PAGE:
From his grasp of physical comedy to his fearlessness in the face of certain death (until recently, Chan performed all of his own stunts) he's a one of a kind talent whose taken his abilities in directions both reasonable (charity work, political reform) and ridiculous (have your heard about his singing career?).

Now, Chan is back, bringing the latest installment in the long running Police Story franchise to Western shores (subtitled Lockdown, it's been around since 2013), and with it, a reminder of his multifaceted abilities. He's not just an actor. He's also a stunt coordinator and choreographer, a writer, a director, and most importantly, a ceaseless supporter of his country's cinema. With nearly four decades under his (black) belt, it's time to consider Chan's creative cannon. Below you will find our choices for the ten best pictures Jackie Chan's career, everything from the crazy to the classic. While he stuck to formula most of the time, no one made redundancy seem like original spectacle better than he.

Let's start with an oldie but goodie:

10. Operation Condor (Armour of God 2)

Two years after the final pre-Crystal Skull installment of the Indiana Jones films arrived in theaters, Chan was jumping on the adventurer/explorer bandwagon with this wonderful piece of movie mimicry. At the time, it was one of the most expensive Hong Kong movies ever made ($115 million, which translates to about $15 million American). Taking the character of Asian Hawk and turning him into more of a comedic figure would be the way in which Chan expanded his global reach, realizing that humor could help bring people to his otherwise over the top and carefully choreographed fight films -- and it's obviously worked.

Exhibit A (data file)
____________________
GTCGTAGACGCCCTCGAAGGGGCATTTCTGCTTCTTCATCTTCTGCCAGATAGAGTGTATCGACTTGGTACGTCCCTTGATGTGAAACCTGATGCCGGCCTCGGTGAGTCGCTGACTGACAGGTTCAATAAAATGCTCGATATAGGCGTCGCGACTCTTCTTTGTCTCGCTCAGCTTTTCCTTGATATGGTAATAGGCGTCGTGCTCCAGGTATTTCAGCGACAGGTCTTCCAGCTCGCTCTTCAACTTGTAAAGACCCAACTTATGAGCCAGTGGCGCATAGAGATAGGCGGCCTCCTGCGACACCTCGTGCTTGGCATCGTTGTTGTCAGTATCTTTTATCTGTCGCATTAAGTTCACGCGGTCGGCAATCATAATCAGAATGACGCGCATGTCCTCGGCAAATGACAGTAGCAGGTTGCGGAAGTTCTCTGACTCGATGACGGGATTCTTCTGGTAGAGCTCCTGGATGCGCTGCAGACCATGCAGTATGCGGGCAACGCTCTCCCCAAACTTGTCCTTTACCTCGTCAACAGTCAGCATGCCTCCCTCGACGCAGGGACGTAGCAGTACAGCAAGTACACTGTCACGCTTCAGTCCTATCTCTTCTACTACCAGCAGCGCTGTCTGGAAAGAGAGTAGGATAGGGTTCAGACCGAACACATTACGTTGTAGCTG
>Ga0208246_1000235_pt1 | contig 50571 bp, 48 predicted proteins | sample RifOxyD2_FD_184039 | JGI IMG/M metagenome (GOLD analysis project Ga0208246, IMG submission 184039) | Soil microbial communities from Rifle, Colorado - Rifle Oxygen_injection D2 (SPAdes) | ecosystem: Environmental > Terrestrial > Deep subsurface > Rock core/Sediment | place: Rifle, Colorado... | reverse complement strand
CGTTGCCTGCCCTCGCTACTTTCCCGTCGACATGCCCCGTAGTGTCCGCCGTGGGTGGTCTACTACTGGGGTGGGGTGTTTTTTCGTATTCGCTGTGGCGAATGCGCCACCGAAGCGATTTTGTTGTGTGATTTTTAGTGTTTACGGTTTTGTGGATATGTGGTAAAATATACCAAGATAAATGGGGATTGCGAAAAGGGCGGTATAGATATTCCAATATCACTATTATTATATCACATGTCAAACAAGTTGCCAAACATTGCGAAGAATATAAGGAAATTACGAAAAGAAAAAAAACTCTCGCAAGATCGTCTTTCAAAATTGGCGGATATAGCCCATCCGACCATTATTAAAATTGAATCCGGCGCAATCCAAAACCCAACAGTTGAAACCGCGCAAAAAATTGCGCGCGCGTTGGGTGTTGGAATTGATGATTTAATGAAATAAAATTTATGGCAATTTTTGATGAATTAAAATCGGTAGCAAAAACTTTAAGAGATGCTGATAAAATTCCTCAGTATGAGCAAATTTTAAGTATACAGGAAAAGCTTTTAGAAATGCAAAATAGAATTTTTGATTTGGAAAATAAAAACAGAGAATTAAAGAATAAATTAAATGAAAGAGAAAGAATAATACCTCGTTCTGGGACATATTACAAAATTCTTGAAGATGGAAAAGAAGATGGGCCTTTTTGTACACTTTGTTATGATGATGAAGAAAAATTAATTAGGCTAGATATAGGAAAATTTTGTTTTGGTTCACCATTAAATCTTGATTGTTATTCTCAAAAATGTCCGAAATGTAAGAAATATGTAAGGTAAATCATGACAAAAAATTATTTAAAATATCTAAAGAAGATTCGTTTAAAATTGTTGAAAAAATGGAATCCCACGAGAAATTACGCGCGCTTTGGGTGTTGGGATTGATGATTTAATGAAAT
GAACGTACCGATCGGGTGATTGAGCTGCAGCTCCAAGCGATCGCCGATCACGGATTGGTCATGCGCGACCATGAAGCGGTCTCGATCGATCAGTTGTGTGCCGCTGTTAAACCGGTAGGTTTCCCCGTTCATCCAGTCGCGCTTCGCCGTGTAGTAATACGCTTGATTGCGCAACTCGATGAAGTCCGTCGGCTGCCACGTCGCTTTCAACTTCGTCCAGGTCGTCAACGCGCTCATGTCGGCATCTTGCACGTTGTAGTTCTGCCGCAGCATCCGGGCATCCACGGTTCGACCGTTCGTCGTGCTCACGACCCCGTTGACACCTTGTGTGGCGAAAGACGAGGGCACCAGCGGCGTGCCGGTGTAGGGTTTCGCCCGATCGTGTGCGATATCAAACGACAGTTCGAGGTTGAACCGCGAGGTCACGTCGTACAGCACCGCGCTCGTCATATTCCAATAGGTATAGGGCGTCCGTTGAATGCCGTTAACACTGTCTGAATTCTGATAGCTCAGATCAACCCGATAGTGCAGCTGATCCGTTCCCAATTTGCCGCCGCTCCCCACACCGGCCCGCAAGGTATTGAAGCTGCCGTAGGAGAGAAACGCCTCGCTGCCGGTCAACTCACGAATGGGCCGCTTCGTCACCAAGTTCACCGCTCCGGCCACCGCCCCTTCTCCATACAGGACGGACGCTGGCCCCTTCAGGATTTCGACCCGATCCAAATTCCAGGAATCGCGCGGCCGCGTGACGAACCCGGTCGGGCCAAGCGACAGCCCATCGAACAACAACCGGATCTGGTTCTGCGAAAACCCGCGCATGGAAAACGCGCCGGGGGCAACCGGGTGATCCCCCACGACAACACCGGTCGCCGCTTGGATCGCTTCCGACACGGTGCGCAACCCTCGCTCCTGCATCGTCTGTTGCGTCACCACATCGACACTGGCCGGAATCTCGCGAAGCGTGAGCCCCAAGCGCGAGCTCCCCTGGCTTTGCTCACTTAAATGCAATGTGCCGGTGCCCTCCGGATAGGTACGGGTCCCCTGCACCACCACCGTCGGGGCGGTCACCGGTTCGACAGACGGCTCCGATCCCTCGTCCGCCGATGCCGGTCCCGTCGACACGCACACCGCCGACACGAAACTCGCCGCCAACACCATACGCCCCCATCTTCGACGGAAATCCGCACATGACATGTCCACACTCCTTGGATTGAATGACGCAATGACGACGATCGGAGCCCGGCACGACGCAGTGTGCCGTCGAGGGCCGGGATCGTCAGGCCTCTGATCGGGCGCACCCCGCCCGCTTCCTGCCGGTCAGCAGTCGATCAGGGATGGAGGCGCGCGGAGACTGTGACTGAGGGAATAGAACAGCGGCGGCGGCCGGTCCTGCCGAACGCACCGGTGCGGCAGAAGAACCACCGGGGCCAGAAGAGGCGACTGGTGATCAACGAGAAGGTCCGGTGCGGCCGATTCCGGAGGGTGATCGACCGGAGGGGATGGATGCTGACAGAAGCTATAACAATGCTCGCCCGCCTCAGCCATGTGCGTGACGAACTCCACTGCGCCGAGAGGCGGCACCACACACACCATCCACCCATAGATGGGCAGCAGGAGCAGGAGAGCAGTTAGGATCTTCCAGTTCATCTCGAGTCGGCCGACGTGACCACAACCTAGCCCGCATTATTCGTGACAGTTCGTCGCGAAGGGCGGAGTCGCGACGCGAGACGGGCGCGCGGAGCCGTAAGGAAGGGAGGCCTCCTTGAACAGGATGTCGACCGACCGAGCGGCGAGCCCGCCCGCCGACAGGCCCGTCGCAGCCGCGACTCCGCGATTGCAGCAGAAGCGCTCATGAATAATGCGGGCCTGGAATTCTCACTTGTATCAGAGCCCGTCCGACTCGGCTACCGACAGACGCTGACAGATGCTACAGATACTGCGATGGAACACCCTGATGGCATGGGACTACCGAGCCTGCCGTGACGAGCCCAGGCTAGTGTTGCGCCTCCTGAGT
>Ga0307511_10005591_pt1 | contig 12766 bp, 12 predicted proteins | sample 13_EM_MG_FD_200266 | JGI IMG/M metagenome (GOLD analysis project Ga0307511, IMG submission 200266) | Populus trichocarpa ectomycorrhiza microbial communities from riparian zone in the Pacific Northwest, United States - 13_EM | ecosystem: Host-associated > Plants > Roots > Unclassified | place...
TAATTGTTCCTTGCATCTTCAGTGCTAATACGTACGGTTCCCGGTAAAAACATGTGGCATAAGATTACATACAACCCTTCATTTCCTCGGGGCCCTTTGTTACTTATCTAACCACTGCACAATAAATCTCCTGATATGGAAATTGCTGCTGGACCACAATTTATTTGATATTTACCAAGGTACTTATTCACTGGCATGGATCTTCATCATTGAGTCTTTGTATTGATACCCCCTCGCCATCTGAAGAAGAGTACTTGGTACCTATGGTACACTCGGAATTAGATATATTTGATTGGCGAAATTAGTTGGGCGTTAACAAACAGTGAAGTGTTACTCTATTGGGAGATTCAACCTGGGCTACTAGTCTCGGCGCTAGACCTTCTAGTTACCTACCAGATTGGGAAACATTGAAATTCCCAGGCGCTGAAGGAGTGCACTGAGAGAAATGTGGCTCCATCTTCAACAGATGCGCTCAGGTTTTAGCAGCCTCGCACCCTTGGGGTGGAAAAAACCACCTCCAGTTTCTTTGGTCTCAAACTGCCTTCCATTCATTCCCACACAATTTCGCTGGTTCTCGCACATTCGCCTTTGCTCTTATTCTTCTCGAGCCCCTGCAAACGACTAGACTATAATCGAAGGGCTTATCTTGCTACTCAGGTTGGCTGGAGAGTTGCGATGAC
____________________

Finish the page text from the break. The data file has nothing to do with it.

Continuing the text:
9. Wheels on Meals

They are like the Three Stooges of Hong Kong action comedies, a combination so successful that it's amazing they never caught on around the world. Chan, along with director/writer/fight coordinator/actor Sammo Hung and Yuen Biao, all met at the Peking Opera, where they studied martial arts and acrobatics. They then began making movies, including this hilarious romp involving a food truck, a mysterious woman, and lots of physical shtick. While some prefer their other collaborations (Project A, Lucky Stars), this is their most unabashedly silly and fun. Hung remains one of the most underrated directors in all of the genre.

8. Mr. Nice Guy
Sammo Hung is behind the lens again, this time dealing with Chan's genial chef and a missing mob tape. Basically, an investigative journalist films something she shouldn't, the footage gets mixed up with some of our heroes, and a collection of clever cat and mouse chases ensue. Perhaps one of the best sequences in all of Chan's career occurs in a mall, when a bunch of bad guys come calling to interrupt a cooking demonstration. Most fans have never seen the original film. When New Line picked it up for distribution, it made several editorial and creative cuts. A Japanese release contains the only unaltered version of the effort.

7. Who Am I?

Amnesia. An easy comedic concept, right? Well, leave it to our lead and collaborator Benny Chan (no relation) to take this idea and go crazy with it. The title refers to Chan's post-trauma illness, as well as the name given to him by natives who come across his confused persona. Soon, everyone is referring to our hero by the oddball moniker while major league action set pieces fly by. While Chan is clearly capable of dealing with the demands of physical comedy and slapstick, this is one of the rare occasions when the laughs come from character, not just chaos.

6. Rumble in the Bronx

For many, this was the movie that broke Chan into the US mainstream. Sure, before then, he was a favorite of film fans with access to a video store stocking his foreign titles, but this is the effort that got the attention of Joe and Jane Six Pack. Naturally, as they did with almost all his films, New Line reconfigured it for a domestic audience, and found itself with a huge hit on its hands. Chan purists prefer the original cut, including the cast voices sans dubbing. It was thanks to Rumble that Chan would go on to have a lengthy run in Tinseltown, including those annoying Rush Hour films.